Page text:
Exchange Board of India (SEBI) has been working at a frenetic pace with the singleobjective of ensuring normalcy of all market operations throughout the pandemic. SEBIresponded with alacrity to not just the need to ease compliance burdens but also providedextensive options to make it easier and faster for issuers to raise capital. As a resultIndian companies raised a record high equity capital of Rs. 1.9 trillion in FY21. Despitethe challenges SEBI continued its focus on deepening the corporate bond marketsfacilitating new and innovative market instruments focusing on investor protection andensuring India Inc. stays at the forefront of benchmark standards on environmental socialand governance (ESG) disclosures.
The leadership of both these institutions and their workforce deserves a place ofhonour for the yeoman service rendered in these trying times.
More than ever before a home is not just a physical space it is a feeling. A home issacred. It is where the strongest human bonds are created. The pandemic has taught us thatthe three phases of a fulfilling life learning earning and returning can be done fromhome.
Ironing Out Regulatory Wrinkles
As FY21 marks the first transition year of housing finance companies (HFCs) beingregulated by RBI I thought I could share some ponderings on the regulatory landscape.These are reflections of my personal views.
Regulation and supervision are critical functions in any financial system and it isimportant that trust between a regulator and regulatee is never compromised.
Regulatory clarity helps minimise potential conflicts. Often there are differences ininterpreting regulations. For instance non-banking financial companies including HFCshave been following Indian Accounting Standards (IndAS) which is still not aligned withthe prudential guidelines. This results in differences in opinions between the inspectionteams regulated entities and even the auditors. Banks and insurance companies have notmigrated to IndAS but it has been three years since NBFCs have. While this isn't a levelplaying field it may be prudent to at least resolve these open-ended issues sooner thanlater. Another niggling point for HFCs is retention of customers. Lenders are susceptibleto losing their existing customers to other players who often lure them through lowerinterest rates or increased loan amounts. As there are no prepayment penalties on floatingrate loans a lender can take over a home loan rather effortlessly. Direct selling agents(who are not tied agents) are happy to play along as it means getting paid a commissiontwice over on the same borrower's loan. Balance transfers only shift assets from oneplayer to another; it does not increase home loans or home ownership at a system level.Yet this is par for the course in a competitive business landscape.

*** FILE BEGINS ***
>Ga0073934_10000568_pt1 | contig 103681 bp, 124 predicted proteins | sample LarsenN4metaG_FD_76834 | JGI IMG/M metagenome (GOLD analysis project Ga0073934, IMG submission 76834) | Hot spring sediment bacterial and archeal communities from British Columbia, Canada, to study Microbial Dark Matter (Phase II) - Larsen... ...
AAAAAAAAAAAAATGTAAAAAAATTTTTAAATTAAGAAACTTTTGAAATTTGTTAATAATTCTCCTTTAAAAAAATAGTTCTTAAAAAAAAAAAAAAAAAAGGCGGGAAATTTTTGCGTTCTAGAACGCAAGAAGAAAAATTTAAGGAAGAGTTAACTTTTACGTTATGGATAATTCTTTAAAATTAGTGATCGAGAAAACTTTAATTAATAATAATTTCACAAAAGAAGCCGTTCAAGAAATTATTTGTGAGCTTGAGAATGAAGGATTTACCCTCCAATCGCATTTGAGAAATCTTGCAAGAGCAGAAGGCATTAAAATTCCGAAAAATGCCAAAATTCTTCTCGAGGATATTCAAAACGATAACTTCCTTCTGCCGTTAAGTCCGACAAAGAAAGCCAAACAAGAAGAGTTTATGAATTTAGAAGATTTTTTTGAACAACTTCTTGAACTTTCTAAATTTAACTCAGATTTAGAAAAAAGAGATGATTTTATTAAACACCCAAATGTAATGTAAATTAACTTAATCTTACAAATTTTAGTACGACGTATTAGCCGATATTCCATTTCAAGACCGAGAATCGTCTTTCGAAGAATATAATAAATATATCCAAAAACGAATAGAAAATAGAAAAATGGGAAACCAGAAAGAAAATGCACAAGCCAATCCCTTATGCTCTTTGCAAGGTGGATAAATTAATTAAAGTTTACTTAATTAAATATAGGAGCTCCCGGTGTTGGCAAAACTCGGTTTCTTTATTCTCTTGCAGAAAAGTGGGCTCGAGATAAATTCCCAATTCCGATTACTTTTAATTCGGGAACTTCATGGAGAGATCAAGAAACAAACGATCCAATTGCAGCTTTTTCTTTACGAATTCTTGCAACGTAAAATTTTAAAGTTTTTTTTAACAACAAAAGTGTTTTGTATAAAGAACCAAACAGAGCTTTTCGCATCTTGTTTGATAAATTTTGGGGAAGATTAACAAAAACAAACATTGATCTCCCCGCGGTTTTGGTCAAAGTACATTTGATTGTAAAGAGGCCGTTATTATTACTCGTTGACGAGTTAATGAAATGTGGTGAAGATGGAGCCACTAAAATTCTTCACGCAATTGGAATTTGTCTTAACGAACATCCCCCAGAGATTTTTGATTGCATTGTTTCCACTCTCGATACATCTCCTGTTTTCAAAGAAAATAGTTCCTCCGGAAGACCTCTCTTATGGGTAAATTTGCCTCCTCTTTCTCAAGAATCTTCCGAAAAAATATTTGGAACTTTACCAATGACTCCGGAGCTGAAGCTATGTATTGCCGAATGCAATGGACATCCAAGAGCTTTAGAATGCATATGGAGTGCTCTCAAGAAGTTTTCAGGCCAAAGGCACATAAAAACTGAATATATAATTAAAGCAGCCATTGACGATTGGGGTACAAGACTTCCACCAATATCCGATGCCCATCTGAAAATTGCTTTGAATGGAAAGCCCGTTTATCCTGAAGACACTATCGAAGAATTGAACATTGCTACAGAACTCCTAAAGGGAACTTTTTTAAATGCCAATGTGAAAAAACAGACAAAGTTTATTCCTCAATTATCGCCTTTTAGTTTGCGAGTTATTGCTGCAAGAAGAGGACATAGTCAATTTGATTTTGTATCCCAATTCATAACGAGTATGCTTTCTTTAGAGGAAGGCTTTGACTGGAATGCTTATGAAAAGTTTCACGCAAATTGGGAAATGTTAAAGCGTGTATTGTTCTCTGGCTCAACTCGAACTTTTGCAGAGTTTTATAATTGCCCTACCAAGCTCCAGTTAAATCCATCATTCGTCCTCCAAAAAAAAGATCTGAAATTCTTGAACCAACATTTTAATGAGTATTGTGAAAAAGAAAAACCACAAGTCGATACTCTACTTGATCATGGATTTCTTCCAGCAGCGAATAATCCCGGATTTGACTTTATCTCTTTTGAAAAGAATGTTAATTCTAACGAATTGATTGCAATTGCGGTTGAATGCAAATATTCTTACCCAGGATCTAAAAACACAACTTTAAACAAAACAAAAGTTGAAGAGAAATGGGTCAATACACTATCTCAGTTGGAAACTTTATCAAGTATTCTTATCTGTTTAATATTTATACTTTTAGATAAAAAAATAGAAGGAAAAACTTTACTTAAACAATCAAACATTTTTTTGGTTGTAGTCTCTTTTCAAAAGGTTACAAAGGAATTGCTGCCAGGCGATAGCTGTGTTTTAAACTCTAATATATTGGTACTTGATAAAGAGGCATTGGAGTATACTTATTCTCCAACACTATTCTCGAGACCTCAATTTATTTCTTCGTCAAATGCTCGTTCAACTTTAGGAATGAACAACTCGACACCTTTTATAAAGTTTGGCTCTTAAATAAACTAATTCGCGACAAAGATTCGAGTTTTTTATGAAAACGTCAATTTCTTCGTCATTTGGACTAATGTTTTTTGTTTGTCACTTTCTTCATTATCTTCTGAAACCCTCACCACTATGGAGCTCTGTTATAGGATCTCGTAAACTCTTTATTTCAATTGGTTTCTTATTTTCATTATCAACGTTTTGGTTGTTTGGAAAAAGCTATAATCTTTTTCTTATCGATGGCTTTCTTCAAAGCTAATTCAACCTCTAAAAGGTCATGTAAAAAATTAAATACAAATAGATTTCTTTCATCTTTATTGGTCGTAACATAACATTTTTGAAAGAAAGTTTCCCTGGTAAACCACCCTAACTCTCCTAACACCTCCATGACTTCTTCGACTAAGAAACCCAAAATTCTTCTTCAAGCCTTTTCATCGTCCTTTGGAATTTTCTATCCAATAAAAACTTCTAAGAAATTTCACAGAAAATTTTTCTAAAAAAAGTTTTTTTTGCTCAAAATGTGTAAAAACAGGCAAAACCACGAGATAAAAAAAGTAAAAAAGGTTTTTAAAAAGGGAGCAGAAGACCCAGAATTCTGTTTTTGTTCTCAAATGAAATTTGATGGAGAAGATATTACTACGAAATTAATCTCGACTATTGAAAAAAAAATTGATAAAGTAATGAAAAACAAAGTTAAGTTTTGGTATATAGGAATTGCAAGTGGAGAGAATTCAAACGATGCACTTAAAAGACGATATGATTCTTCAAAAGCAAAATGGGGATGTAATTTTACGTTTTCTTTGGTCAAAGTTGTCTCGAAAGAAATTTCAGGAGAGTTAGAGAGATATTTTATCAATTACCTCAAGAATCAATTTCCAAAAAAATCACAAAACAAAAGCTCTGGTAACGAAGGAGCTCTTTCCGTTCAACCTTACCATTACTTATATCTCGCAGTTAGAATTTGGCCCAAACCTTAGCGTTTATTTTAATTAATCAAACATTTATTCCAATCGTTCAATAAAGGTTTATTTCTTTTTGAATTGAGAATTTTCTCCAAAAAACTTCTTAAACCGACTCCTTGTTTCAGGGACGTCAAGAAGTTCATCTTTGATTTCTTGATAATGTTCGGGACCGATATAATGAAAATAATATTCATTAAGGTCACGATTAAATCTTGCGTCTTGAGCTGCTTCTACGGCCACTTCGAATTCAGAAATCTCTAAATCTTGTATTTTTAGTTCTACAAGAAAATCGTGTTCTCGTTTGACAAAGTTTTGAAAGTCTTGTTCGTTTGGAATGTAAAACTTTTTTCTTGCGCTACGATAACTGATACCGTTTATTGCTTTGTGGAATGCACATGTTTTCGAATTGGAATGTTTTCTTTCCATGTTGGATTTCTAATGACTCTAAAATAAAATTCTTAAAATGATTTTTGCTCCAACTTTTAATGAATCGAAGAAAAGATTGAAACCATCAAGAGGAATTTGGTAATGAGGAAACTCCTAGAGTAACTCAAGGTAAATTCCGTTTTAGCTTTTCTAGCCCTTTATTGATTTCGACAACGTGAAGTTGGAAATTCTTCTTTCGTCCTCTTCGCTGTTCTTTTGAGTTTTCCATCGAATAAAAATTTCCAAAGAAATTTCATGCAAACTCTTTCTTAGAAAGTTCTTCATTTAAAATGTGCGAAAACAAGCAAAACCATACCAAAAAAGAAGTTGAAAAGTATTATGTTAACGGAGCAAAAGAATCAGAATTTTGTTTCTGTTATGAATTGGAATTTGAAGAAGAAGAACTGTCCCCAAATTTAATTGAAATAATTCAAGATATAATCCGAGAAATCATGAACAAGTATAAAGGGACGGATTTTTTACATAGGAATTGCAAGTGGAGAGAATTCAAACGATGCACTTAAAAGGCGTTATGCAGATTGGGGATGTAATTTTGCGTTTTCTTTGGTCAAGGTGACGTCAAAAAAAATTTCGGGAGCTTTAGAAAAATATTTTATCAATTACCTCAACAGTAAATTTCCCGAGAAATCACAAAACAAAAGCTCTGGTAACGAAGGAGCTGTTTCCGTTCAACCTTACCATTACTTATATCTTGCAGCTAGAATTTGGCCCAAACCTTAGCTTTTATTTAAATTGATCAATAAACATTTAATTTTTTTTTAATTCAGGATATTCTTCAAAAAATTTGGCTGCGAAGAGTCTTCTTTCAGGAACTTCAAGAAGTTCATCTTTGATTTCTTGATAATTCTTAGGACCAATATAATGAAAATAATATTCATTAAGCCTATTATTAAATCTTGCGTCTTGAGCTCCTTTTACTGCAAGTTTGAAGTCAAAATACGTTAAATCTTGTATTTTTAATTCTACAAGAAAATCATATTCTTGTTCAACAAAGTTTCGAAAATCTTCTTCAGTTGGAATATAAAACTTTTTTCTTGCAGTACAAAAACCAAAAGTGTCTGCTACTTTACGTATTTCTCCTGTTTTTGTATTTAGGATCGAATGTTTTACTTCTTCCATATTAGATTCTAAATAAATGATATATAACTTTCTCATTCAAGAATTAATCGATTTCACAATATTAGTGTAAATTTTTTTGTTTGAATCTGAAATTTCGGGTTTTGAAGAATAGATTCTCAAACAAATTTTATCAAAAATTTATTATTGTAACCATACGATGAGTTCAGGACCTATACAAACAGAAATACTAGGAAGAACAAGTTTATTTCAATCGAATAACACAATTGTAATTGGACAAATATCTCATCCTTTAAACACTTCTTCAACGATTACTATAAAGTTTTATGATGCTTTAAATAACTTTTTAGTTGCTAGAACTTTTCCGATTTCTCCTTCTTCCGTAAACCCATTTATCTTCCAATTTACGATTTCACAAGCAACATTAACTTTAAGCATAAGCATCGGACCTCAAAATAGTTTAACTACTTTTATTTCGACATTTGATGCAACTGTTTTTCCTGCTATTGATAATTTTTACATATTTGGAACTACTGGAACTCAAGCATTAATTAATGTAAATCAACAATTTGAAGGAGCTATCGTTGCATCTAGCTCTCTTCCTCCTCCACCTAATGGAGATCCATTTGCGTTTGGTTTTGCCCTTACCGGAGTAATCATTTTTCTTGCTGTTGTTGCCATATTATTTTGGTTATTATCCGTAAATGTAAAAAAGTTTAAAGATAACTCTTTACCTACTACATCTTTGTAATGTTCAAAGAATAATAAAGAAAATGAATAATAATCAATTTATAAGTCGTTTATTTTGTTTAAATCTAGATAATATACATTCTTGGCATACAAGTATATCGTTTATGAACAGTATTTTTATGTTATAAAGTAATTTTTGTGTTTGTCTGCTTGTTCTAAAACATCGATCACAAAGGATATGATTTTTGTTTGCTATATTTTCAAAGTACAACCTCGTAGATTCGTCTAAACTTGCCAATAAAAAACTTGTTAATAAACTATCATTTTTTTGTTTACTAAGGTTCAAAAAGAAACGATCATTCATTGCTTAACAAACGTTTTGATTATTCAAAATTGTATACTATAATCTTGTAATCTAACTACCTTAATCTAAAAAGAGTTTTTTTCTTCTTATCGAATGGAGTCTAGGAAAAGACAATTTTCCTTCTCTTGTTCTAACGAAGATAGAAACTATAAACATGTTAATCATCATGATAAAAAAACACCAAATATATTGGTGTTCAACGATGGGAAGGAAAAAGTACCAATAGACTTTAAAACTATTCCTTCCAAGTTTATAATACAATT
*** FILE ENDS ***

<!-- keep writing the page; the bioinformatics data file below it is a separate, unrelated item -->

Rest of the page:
The issue is that onboarding a home loan customer takes a great deal of effort andentails costs as well. But certainly an endeavour to retain a performing customer whichcould entail a change in the rate of interest is not akin to a loan being restructured. Itwould be of great comfort for all HFCs to have this issue put to rest. The currentenvironment has proved that there can be no better protection for a borrower than homeloan insurance and home insurance. COVID-19 has shown how fragile and uncertain life canbe and people now truly realise the importance of life insurance. In equal measure giventhe risks around climate change and abrupt weather patterns home insurance becomes a keyrisk mitigant. Currently an insurance loan given to a home loan borrower is considered asa non-housing loan. Insurance is voluntary for a home loan borrower but the reality isthat the insurance loan to the home loan customer should be considered as an integralcomponent of a housing loan and be permitted to be classified accordingly. After allinsurance protects both the customer and the HFC. My last submission is that theregulatory framework in its current form may have the unintended consequence of penalisinga HFC for maintaining excess liquidity. Larger amounts of liquidity are being held by HFCsout of abundant precaution. But surely maintenance of higher liquidity should not becomethe hindering factor leading HFCs to have to recalibrate their housing and non-housingportfolios so as to meet the prescribed minimum threshold limits of assets in housingfinance. A minor tweak which could exclude surplus liquid balances from total assets toarrive at prescribed limits would go a long way in helping HFCs. These issues are minorteething problems in a regulatory framework that is evolving. The important part is to beable to keep having dialogues with the regulators. RBI has done well to create theRegulations Review Authority along with an advisory group for the same. This committeehopefully will have the ear of both the regulator and the regulated entities therebycreating the much-needed bridge.